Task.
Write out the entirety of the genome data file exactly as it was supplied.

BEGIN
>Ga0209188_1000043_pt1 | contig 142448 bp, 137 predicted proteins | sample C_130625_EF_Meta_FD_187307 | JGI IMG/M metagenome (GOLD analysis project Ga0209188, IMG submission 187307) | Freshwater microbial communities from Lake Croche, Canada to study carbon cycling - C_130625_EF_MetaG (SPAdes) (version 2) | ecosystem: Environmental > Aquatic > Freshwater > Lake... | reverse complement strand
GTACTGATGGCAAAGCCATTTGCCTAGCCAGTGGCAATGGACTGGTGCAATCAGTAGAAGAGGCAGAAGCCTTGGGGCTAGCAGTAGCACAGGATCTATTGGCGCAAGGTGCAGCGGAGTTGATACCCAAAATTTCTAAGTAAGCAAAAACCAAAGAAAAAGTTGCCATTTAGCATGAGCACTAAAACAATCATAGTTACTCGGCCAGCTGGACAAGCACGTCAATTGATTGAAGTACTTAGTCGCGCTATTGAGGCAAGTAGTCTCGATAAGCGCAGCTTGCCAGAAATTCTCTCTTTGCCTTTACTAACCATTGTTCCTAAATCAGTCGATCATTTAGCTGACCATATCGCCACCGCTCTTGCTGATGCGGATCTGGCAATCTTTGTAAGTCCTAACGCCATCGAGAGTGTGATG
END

>Ga0209188_1000043_pt1 | contig 142448 bp, 137 predicted proteins | sample C_130625_EF_Meta_FD_187307 | JGI IMG/M metagenome (GOLD analysis project Ga0209188, IMG submission 187307) | Freshwater microbial communities from Lake Croche, Canada to study carbon cycling - C_130625_EF_MetaG (SPAdes) (version 2) | ecosystem: Environmental > Aquatic > Freshwater > Lake... | reverse complement strand
GTACTGATGGCAAAGCCATTTGCCTAGCCAGTGGCAATGGACTGGTGCAATCAGTAGAAGAGGCAGAAGCCTTGGGGCTAGCAGTAGCACAGGATCTATTGGCGCAAGGTGCAGCGGAGTTGATACCCAAAATTTCTAAGTAAGCAAAAACCAAAGAAAAAGTTGCCATTTAGCATGAGCACTAAAACAATCATAGTTACTCGGCCAGCTGGACAAGCACGTCAATTGATTGAAGTACTTAGTCGCGCTATTGAGGCAAGTAGTCTCGATAAGCGCAGCTTGCCAGAAATTCTCTCTTTGCCTTTACTAACCATTGTTCCTAAATCAGTCGATCATTTAGCTGACCATATCGCCACCGCTCTTGCTGATGCGGATCTGGCAATCTTTGTAAGTCCTAACGCCATCGAGAGTGTGATG